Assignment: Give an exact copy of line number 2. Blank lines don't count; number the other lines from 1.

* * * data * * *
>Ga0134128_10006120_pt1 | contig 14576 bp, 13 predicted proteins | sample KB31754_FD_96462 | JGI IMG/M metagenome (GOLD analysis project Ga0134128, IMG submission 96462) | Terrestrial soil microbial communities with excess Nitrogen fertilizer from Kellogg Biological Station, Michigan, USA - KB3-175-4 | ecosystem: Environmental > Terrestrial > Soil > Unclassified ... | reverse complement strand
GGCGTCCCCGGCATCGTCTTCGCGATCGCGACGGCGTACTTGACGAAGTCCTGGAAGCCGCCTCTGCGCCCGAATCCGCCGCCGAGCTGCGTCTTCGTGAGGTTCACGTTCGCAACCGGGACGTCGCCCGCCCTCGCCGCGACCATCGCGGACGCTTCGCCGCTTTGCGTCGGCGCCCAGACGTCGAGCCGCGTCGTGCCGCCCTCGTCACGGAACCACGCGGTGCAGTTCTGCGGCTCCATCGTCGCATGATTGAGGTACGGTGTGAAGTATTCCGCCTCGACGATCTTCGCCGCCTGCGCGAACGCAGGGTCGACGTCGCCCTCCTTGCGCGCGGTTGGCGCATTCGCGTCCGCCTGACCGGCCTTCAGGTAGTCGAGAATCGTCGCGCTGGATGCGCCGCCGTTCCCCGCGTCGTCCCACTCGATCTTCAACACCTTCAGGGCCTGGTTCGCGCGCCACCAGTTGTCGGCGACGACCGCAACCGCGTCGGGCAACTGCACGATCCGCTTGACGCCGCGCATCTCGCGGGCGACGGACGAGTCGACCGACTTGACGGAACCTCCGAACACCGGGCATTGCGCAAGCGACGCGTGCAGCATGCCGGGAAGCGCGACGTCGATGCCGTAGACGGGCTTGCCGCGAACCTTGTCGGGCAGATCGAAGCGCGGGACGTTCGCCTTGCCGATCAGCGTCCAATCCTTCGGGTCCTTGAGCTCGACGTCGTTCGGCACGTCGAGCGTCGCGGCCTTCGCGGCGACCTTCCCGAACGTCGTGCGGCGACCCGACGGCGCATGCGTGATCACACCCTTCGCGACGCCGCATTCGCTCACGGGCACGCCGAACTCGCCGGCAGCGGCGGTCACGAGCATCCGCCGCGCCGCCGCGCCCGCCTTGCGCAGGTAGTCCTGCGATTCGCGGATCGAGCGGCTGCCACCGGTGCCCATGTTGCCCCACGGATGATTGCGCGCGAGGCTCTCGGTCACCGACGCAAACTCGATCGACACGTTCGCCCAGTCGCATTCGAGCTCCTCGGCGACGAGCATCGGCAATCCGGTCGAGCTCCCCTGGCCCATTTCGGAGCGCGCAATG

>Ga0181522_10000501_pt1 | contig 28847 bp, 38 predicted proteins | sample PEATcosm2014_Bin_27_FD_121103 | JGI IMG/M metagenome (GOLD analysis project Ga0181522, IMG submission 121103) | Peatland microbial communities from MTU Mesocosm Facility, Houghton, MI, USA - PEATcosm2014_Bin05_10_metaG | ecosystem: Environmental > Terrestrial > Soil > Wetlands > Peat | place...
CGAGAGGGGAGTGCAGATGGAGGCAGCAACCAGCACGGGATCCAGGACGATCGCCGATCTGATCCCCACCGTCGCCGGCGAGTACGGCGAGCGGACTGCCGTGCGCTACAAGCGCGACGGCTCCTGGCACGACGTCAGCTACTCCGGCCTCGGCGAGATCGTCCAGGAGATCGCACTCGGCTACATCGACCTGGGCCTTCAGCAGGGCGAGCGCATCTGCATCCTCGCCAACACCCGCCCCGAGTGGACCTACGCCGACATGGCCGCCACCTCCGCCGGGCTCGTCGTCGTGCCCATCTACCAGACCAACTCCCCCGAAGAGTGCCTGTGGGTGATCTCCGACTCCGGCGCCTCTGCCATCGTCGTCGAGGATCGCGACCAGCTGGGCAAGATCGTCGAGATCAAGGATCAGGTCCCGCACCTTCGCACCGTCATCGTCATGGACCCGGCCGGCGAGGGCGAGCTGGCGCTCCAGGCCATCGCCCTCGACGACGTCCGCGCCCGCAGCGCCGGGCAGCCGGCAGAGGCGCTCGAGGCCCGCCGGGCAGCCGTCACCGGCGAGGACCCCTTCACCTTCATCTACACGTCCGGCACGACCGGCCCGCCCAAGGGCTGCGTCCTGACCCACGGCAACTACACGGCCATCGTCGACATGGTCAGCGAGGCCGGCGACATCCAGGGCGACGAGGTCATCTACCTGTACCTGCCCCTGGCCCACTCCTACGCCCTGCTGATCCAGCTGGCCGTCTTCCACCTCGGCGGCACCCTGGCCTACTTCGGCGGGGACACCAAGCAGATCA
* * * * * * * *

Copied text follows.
GGCGTCCCCGGCATCGTCTTCGCGATCGCGACGGCGTACTTGACGAAGTCCTGGAAGCCGCCTCTGCGCCCGAATCCGCCGCCGAGCTGCGTCTTCGTGAGGTTCACGTTCGCAACCGGGACGTCGCCCGCCCTCGCCGCGACCATCGCGGACGCTTCGCCGCTTTGCGTCGGCGCCCAGACGTCGAGCCGCGTCGTGCCGCCCTCGTCACGGAACCACGCGGTGCAGTTCTGCGGCTCCATCGTCGCATGATTGAGGTACGGTGTGAAGTATTCCGCCTCGACGATCTTCGCCGCCTGCGCGAACGCAGGGTCGACGTCGCCCTCCTTGCGCGCGGTTGGCGCATTCGCGTCCGCCTGACCGGCCTTCAGGTAGTCGAGAATCGTCGCGCTGGATGCGCCGCCGTTCCCCGCGTCGTCCCACTCGATCTTCAACACCTTCAGGGCCTGGTTCGCGCGCCACCAGTTGTCGGCGACGACCGCAACCGCGTCGGGCAACTGCACGATCCGCTTGACGCCGCGCATCTCGCGGGCGACGGACGAGTCGACCGACTTGACGGAACCTCCGAACACCGGGCATTGCGCAAGCGACGCGTGCAGCATGCCGGGAAGCGCGACGTCGATGCCGTAGACGGGCTTGCCGCGAACCTTGTCGGGCAGATCGAAGCGCGGGACGTTCGCCTTGCCGATCAGCGTCCAATCCTTCGGGTCCTTGAGCTCGACGTCGTTCGGCACGTCGAGCGTCGCGGCCTTCGCGGCGACCTTCCCGAACGTCGTGCGGCGACCCGACGGCGCATGCGTGATCACACCCTTCGCGACGCCGCATTCGCTCACGGGCACGCCGAACTCGCCGGCAGCGGCGGTCACGAGCATCCGCCGCGCCGCCGCGCCCGCCTTGCGCAGGTAGTCCTGCGATTCGCGGATCGAGCGGCTGCCACCGGTGCCCATGTTGCCCCACGGATGATTGCGCGCGAGGCTCTCGGTCACCGACGCAAACTCGATCGACACGTTCGCCCAGTCGCATTCGAGCTCCTCGGCGACGAGCATCGGCAATCCGGTCGAGCTCCCCTGGCCCATTTCGGAGCGCGCAATG